Article: Property Investment

Tax Avoidance And Taxing Changes with Frank NewmanTax Avoidance And Taxing Changes with Frank Newman

The leaking of millions of highly sensitive documents from a legal firm specialising in global tax minimisation has renewed the controversy regarding tax havens. The release of the “Paradise Papers” follows the leak of similar papers last year from a Panama based legal firm (the “Panama Papers”).

The media is of course having a field day sensationalising the business activities of high profile individuals and corporations, but the reality is the practice of minimising the amount of tax one should pay is as old as tax itself.  The most active parties in the industry are governments, who offer tax advantages to wealthy individuals and businesses, in return for clipping the ticket on a fraction of the money.

Unlike the release of the Panama Papers last year which focused on concealing wealth, the issues arising from the Paradise Papers are more about morality and fairness. There is no question about the legality of companies like Apple shifting money into low tax jurisdictions to minimise their tax payments - the debate is whether it’s right that they should do so.

In an age where brand and image is everything, the real damage to companies and individuals is condemnation in the court of public opinion, to the extent that loyal consumers and fans become less so.

The damage generally is the instability that arises when a population at large think those who are better off than them are avoiding tax, when they can’t. The mantra from the critics - socialist politicians in particular - is that people and companies should pay their fair share of tax. That debate leads nowhere as long as “fairness” is a matter of opinion not definition.

Some say a single flat rate of tax is fair. Others say our “progressive” income tax system is “fair” because those who earn more should pay more - not only in total but also more on the last dollar they earn (their marginal tax rate).

The fact is that in New Zealand the top 10 percent of households pay 37 percent of all income tax. In other words they pay 3.7 times their “proportionate” share.

At the other end of the scale, the 20 percent of households with the lowest incomes pay just 2 percent of income tax - a tenth of their proportionate share. When Government transfers – benefits, superannuation, and Working for Families – are included in the equation, the ‘net’ tax story becomes even more noteworthy. While the 30 percent of households with the lowest incomes pay $1.7 billion in income tax, they receive a total of $10.6 billion in income support.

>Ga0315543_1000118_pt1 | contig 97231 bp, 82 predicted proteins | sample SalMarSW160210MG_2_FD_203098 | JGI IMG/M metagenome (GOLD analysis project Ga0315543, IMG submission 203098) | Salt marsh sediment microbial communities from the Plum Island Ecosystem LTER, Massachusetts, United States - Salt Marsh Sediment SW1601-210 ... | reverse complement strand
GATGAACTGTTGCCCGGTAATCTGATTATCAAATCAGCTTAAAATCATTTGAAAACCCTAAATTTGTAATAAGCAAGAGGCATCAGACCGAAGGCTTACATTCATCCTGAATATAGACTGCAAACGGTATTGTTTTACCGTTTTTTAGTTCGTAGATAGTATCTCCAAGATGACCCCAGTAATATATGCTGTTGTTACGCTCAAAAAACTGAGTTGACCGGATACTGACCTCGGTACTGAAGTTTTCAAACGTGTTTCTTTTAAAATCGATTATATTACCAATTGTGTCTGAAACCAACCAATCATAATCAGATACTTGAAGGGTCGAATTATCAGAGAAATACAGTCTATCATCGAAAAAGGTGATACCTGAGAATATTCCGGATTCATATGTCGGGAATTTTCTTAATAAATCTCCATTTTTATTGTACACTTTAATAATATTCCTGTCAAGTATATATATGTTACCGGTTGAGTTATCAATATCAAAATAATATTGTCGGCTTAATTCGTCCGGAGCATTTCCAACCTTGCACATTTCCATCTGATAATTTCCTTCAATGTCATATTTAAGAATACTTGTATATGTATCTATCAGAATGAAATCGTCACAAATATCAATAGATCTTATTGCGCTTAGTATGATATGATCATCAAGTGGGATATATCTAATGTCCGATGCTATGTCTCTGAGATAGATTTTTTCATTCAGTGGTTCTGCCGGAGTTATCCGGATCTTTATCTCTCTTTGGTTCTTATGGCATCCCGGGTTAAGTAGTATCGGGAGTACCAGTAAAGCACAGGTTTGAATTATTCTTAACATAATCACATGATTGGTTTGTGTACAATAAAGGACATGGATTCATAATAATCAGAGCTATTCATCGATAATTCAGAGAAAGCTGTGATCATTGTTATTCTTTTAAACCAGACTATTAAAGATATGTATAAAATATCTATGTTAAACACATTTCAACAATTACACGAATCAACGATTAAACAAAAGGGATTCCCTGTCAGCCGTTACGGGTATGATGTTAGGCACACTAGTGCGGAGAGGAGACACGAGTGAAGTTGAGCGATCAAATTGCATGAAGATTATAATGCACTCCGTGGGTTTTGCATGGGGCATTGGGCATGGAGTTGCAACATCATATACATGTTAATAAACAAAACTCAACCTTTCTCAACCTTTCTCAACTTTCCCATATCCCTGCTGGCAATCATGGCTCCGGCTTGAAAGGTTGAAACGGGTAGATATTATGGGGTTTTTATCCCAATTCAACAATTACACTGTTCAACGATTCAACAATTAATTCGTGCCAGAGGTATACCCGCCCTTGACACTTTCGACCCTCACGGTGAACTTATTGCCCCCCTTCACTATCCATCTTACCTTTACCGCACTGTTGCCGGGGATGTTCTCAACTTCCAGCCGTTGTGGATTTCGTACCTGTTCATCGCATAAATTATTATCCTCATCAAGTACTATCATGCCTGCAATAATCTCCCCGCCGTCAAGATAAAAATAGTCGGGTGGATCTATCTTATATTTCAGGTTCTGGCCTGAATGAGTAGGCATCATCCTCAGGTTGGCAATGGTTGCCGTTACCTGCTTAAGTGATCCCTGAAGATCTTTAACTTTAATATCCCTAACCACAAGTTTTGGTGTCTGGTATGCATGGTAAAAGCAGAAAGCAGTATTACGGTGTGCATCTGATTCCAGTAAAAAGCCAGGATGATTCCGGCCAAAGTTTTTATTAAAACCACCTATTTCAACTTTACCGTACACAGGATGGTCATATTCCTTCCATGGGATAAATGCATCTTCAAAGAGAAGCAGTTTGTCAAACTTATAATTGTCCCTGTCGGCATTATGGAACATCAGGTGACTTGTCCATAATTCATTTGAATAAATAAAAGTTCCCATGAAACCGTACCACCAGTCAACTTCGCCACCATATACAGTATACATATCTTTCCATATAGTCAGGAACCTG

Is that fair? At what point is it fair and not fair? That’s a detail politicians conveniently avoid, especially when they are talking about taxing high income earners more.

Although the new coalition government has only just been sworn in, the new ministers have been quick to announced new policy initiatives.

The new Finance Minister Grant Robertson has released the first of a two-part review of the Reserve Bank mandate, by adding employment to the inflationary mandate. Details of the second part are not yet known. On the face of it, expanding the mandate to include employment is unlikely to have a material effect, given the unemployment rate is at historical lows and there is little the Reserve Bank could do via monetary policy to transition hard core unemployable people into work - that will require reform of the welfare system.

The more interesting questions relate to what changes may lie ahead. On the subject of rental properties, during the election campaign Labour’s housing spokesperson and now Minister of Housing Phil Twyford said,

“A Labour-led Government will set tough minimum standards to make all rental properties warm and dry in its first 100 days… Labour will

• require all rentals to be warm, dry, and healthy to live in.
• help families with cost of heating with a $700 Winter Energy Payment for beneficiary families.
• boost families’ incomes with the Best Start payment, increased Working for Families, and a boost to the Accommodation Supplement
• help landlords and homeowners with $2,000 grants for insulation and heating.
• address the housing shortage that’s driving up rents by stopping the state house sell-off and building new state houses for families in need along with KiwiBuild starter home for first homebuyers.
• close tax loopholes used by speculators who drive up housing costs and ban overseas speculators altogether.”

KiwiSaver has not been talked about but I expect there will be changes to the scheme next year. This is likely to include increasing the employer subsidy, which is currently 3%, and quite possibly, the scheme may become compulsory. The effect would be to pass the cost of people’s retirement savings from central government onto employers.

Frank Newman is the principal of Newman Property Consultancy. He is the author of numerous books on investment matters. For questions or comment about this article contact .(JavaScript must be enabled to view this email address)


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